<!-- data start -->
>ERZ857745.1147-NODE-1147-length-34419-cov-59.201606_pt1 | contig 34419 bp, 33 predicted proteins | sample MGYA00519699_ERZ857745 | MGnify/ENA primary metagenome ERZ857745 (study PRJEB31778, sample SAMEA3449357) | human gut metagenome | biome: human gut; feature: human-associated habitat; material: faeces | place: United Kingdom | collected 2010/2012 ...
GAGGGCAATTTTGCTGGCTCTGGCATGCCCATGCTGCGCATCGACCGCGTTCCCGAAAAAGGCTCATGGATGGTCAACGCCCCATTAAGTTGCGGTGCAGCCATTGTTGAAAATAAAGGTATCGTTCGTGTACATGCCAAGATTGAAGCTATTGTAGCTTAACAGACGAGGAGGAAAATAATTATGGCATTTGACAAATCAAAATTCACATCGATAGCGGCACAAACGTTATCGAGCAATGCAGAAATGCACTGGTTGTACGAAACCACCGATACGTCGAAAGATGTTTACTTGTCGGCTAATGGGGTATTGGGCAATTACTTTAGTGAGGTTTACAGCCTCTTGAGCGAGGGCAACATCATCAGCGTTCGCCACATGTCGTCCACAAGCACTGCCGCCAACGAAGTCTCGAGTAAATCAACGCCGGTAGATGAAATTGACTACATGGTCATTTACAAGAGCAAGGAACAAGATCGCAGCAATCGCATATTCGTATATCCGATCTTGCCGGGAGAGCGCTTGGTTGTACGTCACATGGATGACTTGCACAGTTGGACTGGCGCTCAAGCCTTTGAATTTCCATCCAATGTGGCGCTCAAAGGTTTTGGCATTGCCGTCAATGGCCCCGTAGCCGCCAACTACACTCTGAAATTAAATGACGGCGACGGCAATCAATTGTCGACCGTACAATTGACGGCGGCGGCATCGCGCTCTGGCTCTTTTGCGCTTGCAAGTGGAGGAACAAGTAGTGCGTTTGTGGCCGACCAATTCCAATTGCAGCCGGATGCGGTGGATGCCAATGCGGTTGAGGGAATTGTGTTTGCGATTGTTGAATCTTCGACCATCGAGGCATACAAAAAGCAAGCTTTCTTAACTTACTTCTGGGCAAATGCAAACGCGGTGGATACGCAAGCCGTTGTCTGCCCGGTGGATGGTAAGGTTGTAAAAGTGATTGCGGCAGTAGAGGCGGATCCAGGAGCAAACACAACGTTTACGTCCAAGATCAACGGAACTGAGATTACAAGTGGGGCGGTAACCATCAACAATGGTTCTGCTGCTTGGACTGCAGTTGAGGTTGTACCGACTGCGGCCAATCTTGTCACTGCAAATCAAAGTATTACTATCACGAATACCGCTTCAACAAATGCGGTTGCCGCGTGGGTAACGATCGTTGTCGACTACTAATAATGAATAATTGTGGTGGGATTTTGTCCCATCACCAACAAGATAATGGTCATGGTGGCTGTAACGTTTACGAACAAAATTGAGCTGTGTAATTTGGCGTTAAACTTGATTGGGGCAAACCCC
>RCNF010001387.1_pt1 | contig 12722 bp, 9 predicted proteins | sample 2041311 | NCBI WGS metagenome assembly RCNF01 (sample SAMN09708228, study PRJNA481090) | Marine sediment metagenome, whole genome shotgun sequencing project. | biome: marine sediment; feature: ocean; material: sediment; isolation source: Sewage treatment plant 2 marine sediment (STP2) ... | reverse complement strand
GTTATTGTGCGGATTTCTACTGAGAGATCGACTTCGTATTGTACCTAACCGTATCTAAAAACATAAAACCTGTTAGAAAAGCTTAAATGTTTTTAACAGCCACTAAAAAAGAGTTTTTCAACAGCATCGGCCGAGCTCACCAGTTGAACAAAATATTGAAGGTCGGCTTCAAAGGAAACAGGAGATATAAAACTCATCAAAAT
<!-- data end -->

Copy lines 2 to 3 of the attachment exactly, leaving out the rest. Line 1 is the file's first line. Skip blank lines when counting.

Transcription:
GAGGGCAATTTTGCTGGCTCTGGCATGCCCATGCTGCGCATCGACCGCGTTCCCGAAAAAGGCTCATGGATGGTCAACGCCCCATTAAGTTGCGGTGCAGCCATTGTTGAAAATAAAGGTATCGTTCGTGTACATGCCAAGATTGAAGCTATTGTAGCTTAACAGACGAGGAGGAAAATAATTATGGCATTTGACAAATCAAAATTCACATCGATAGCGGCACAAACGTTATCGAGCAATGCAGAAATGCACTGGTTGTACGAAACCACCGATACGTCGAAAGATGTTTACTTGTCGGCTAATGGGGTATTGGGCAATTACTTTAGTGAGGTTTACAGCCTCTTGAGCGAGGGCAACATCATCAGCGTTCGCCACATGTCGTCCACAAGCACTGCCGCCAACGAAGTCTCGAGTAAATCAACGCCGGTAGATGAAATTGACTACATGGTCATTTACAAGAGCAAGGAACAAGATCGCAGCAATCGCATATTCGTATATCCGATCTTGCCGGGAGAGCGCTTGGTTGTACGTCACATGGATGACTTGCACAGTTGGACTGGCGCTCAAGCCTTTGAATTTCCATCCAATGTGGCGCTCAAAGGTTTTGGCATTGCCGTCAATGGCCCCGTAGCCGCCAACTACACTCTGAAATTAAATGACGGCGACGGCAATCAATTGTCGACCGTACAATTGACGGCGGCGGCATCGCGCTCTGGCTCTTTTGCGCTTGCAAGTGGAGGAACAAGTAGTGCGTTTGTGGCCGACCAATTCCAATTGCAGCCGGATGCGGTGGATGCCAATGCGGTTGAGGGAATTGTGTTTGCGATTGTTGAATCTTCGACCATCGAGGCATACAAAAAGCAAGCTTTCTTAACTTACTTCTGGGCAAATGCAAACGCGGTGGATACGCAAGCCGTTGTCTGCCCGGTGGATGGTAAGGTTGTAAAAGTGATTGCGGCAGTAGAGGCGGATCCAGGAGCAAACACAACGTTTACGTCCAAGATCAACGGAACTGAGATTACAAGTGGGGCGGTAACCATCAACAATGGTTCTGCTGCTTGGACTGCAGTTGAGGTTGTACCGACTGCGGCCAATCTTGTCACTGCAAATCAAAGTATTACTATCACGAATACCGCTTCAACAAATGCGGTTGCCGCGTGGGTAACGATCGTTGTCGACTACTAATAATGAATAATTGTGGTGGGATTTTGTCCCATCACCAACAAGATAATGGTCATGGTGGCTGTAACGTTTACGAACAAAATTGAGCTGTGTAATTTGGCGTTAAACTTGATTGGGGCAAACCCC
>RCNF010001387.1_pt1 | contig 12722 bp, 9 predicted proteins | sample 2041311 | NCBI WGS metagenome assembly RCNF01 (sample SAMN09708228, study PRJNA481090) | Marine sediment metagenome, whole genome shotgun sequencing project. | biome: marine sediment; feature: ocean; material: sediment; isolation source: Sewage treatment plant 2 marine sediment (STP2) ... | reverse complement strand